Author: Bebbington, David W.
Genre: History
Series:
Tags: Baptist / Baptists

I have enjoyed reading David Bebbington over the past few years. He is Professor of History at the University of Stirling in Scotland. In this 2010 book the author traces the story of Baptists from their first identity in England with John Smyth about 1609, to Baptists in America in the early twenty-first century. Bebbington does not make any solid connection between the (continental) Anabaptists and the (English) Baptists, but sees key carry-overs such as believer’s baptism and congregational polity. He does describe the two main branches of Baptists, General (more Arminian) and Particular (more Calvinistic), as comprising almost two separate “denominations” that have created a divide throughout British and American Baptist history. In America these two groups were known more as Separate and Regular Baptists respectively. The book includes many interesting pieces of history such as the rise of evangelical Calvinism with Jonathan Edwards and Andrew Fuller, creating broad missionary activity; the influence of E.Y. Mullins during his tenure as President of Southern Seminary and President of the Southern Baptist Convention, “combining convictions derived from the Bible with a rationale framed in terms of Christian experience,” and yet being fairly neutral to Mullins’ influence; and the long and diverse history of the Southern Baptist Convention from their division over slavery to the conservative-moderate division of the twentieth century.   In searching for a specific identity for Baptists, Bebbington concludes with three identifying Baptist marks of believer’s baptism, a regenerate church membership, and the kingship of all believers [what many call believer-priests]. The final sentences rather disappointingly read, “In the end, therefore, the Baptist identity, a phenomenon of the flux of history, may elude definition. It is perhaps enough that, over the generations, Baptists have conscientiously attempted, with varying degrees of success, to embody the gospel in their cultures.”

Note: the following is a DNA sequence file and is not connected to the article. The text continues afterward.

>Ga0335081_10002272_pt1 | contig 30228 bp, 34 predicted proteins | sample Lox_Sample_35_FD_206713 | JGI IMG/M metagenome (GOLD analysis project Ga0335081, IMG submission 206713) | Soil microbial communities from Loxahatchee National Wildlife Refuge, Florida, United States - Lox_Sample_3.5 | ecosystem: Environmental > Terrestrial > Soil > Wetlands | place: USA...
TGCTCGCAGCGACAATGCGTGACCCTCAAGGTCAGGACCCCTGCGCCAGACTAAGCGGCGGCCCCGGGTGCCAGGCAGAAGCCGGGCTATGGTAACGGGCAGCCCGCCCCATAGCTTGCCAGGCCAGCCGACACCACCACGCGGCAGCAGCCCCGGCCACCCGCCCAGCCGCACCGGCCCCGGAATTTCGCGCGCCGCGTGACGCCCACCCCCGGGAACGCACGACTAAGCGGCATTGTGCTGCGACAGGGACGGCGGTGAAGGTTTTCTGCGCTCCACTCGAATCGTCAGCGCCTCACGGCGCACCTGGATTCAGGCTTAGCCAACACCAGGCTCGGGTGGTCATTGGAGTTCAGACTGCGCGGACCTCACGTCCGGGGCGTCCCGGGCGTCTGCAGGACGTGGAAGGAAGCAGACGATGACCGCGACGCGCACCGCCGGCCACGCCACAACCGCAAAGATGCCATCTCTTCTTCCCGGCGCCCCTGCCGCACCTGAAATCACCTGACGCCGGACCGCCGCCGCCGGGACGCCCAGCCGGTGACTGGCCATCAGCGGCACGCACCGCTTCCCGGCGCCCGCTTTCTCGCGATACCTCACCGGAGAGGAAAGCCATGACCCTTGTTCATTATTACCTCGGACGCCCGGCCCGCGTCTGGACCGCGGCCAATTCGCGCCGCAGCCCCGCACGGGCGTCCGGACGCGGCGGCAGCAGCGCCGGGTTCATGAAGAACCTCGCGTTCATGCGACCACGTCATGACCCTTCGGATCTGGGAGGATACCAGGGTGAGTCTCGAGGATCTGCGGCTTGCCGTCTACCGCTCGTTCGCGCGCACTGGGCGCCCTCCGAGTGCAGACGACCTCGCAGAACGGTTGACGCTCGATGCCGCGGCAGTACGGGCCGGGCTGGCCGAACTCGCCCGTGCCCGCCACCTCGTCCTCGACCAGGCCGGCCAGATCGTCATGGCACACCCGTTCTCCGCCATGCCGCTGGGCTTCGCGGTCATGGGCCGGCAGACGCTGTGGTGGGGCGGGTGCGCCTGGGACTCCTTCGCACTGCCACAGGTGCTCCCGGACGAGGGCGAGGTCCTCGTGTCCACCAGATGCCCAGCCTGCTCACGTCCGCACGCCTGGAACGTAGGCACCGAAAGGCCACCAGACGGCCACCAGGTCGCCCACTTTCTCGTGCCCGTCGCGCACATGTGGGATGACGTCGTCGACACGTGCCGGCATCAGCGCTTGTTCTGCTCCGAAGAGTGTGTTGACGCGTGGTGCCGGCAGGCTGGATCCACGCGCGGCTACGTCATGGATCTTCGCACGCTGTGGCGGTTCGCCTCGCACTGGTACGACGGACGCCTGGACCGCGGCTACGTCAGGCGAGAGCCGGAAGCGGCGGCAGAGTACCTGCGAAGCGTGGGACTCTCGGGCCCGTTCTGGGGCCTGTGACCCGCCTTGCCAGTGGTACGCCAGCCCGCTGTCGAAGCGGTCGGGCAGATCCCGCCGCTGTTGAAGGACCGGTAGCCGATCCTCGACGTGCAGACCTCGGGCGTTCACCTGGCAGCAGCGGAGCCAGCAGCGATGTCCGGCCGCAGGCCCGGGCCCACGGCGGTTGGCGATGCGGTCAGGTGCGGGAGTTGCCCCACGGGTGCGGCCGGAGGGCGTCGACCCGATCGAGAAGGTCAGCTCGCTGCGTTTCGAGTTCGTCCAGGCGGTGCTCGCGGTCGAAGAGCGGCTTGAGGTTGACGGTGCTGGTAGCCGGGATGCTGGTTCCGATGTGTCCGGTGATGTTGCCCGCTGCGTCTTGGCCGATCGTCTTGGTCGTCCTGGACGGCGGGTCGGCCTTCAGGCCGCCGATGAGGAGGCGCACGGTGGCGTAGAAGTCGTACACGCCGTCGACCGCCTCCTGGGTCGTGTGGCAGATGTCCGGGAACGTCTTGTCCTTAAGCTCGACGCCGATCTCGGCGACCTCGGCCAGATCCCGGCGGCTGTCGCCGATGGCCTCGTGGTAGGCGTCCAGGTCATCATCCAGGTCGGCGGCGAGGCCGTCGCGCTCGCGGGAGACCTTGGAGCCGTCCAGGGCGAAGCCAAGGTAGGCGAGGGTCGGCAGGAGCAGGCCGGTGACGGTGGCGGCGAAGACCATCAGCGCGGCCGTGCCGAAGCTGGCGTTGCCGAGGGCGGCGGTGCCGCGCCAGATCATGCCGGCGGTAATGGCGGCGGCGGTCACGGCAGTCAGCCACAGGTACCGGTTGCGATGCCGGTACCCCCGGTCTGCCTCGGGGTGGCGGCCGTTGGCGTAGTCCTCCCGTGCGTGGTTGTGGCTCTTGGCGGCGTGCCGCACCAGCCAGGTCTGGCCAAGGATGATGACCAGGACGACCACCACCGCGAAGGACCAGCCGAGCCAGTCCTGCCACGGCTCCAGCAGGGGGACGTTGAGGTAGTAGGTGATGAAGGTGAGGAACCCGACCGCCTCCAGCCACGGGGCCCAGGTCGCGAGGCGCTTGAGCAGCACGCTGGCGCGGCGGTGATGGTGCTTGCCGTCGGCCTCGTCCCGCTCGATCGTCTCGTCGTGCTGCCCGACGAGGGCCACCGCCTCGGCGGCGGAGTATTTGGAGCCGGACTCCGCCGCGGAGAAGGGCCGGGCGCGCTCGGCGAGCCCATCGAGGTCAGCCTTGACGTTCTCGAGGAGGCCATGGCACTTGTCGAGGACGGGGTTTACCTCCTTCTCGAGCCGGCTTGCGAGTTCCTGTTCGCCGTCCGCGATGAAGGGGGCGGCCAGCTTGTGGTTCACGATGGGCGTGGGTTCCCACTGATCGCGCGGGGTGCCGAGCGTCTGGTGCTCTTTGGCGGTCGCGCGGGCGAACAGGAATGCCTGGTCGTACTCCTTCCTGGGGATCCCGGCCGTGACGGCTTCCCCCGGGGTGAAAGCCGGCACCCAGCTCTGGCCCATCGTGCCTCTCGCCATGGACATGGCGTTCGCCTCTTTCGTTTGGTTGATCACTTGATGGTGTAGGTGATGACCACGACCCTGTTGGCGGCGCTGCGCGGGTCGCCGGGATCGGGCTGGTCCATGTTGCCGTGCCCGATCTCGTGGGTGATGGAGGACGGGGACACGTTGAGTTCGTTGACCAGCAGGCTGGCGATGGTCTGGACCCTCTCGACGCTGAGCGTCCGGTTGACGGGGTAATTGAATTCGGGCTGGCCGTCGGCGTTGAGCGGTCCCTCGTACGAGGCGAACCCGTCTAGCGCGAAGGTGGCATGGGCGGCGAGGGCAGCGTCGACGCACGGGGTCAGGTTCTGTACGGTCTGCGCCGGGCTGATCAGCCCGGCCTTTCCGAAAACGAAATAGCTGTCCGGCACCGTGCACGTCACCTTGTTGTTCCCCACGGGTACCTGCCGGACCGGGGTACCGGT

Quotes from this book:

David Bebbington on Congregational

“That view has normally been sustained down through the centuries, with ultimate responsibility for decisions resting not with pastors or deacons but with the committed church members as a whole.  The churchmanship of the Baptists was not unique, for i …